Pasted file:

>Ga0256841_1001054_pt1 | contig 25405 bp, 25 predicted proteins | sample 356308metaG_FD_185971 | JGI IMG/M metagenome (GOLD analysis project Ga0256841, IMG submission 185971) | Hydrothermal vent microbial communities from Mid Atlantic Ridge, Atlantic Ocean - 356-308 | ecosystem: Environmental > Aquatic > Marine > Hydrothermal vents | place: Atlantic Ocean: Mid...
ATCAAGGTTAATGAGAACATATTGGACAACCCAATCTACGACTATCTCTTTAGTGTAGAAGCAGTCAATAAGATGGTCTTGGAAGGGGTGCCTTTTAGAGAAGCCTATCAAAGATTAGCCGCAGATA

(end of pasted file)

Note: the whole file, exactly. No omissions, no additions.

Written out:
>Ga0256841_1001054_pt1 | contig 25405 bp, 25 predicted proteins | sample 356308metaG_FD_185971 | JGI IMG/M metagenome (GOLD analysis project Ga0256841, IMG submission 185971) | Hydrothermal vent microbial communities from Mid Atlantic Ridge, Atlantic Ocean - 356-308 | ecosystem: Environmental > Aquatic > Marine > Hydrothermal vents | place: Atlantic Ocean: Mid...
ATCAAGGTTAATGAGAACATATTGGACAACCCAATCTACGACTATCTCTTTAGTGTAGAAGCAGTCAATAAGATGGTCTTGGAAGGGGTGCCTTTTAGAGAAGCCTATCAAAGATTAGCCGCAGATA